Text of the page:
How long should I maintain documentation?
Complete recordkeeping is the only way to show that you did things the way they were supposed to be done, according to the rules and regulations, at that point in time. Some 15 or 20 years from now, if there is an environmental pollution claim or a workers' compensation claim for a health issue, these will be the only documents you have that can help document your actions at the time of the occurrence of the incident, or to disprove/prove potential exposures to chemicals or physical hazards during the dates of employment of the employee.
When it comes to defending the company against regulatory issues, there are three key words: document, document, and document! It is always better to have hard evidence that you followed the regulations rather than to try and make your case based on rhetorical evidence.
For environmental issues, maintain records for a minimum of five years that show how you disposed of all hazardous wastes generated at the site for a minimum of three years. If you had your fixer or bleach-fix hauled off-site for disposal, keep a copy of the records showing who took it, the disposal location, and the volume. Maintaining these records for more than the minimum is always best. Other records to maintain beyond the minimum number of years include those related to personnel training programs, test results, waste analyses and other waste determinations.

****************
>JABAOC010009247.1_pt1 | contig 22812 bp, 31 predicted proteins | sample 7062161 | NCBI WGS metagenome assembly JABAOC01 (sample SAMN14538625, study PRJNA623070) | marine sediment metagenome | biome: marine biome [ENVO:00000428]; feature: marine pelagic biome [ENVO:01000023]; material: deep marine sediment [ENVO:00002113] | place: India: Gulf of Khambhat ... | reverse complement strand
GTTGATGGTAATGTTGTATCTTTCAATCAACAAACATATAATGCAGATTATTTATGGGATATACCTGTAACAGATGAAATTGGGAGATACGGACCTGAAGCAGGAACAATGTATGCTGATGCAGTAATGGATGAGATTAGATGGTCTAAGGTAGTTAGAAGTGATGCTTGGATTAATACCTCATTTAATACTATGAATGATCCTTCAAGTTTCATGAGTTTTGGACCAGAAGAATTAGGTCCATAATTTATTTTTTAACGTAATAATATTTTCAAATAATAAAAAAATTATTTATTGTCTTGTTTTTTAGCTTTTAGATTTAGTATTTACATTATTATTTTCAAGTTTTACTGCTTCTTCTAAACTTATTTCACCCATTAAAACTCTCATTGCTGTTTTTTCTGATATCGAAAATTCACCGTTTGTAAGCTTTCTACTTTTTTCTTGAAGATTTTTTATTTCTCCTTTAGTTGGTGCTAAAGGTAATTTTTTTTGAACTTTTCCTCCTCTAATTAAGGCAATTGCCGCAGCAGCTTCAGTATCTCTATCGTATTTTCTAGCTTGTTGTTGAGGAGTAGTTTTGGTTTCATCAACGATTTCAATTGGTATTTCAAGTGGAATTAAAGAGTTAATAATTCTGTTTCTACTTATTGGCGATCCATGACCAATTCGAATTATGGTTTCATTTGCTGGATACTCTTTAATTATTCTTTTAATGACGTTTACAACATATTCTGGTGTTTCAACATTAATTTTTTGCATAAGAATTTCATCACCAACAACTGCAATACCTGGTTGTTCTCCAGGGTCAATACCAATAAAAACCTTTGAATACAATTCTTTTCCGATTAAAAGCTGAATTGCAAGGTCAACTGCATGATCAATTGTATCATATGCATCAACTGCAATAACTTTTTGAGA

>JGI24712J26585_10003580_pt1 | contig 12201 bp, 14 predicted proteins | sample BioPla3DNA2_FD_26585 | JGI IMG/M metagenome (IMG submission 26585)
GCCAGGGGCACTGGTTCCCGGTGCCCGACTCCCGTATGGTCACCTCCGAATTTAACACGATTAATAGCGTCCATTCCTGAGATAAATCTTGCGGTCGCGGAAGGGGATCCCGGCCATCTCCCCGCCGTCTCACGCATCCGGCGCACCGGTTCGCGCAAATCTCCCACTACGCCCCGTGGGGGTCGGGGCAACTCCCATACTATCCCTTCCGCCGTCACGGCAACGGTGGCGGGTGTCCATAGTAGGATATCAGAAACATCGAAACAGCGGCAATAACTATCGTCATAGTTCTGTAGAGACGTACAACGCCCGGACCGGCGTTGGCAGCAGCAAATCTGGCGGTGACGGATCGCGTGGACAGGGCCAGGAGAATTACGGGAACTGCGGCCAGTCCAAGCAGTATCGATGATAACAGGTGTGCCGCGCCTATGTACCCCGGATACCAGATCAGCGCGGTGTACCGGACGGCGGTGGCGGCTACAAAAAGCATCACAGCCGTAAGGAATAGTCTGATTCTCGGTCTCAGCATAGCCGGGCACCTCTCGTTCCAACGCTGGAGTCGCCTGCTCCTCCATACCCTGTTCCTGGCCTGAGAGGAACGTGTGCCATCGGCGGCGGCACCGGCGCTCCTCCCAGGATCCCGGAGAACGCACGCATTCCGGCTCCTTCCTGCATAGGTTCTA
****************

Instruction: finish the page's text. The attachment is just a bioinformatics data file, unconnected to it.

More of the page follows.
On the safety and health side of things, minimum record retention is generally considered to be 30 years. The only exception to this rule is the OccuPational Safety and Health Administration's (OSHA) accident and injury Jog. Currently the OSHA 300 log, (which most photo processors are not required to maintain) needs to be kept for five years.
OSHA actually has regulations that outline how long records must be maintained. In 29CFR 1910.1020, "Access to Employee Exposure and Medical Records," OSHA outlines that records must be maintained for 30 years. There are some specifics involved concerning when that 30-year clock starts ticking. Some clocks tick to 30 years after the employee leaves employment, and some start ticking 30 years from the date of occurrence. Be sure to educate yourself on the difference and any state or local differences from this federal requirement.
Since we are in the age of scanners and large-storage-capacity hard drives, long-term storage is not really an issue. Regulatory agencies readily accept electronic copies of documents, so take some time to create electronic files of these documents.
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|Date:||Jan 1, 2008|
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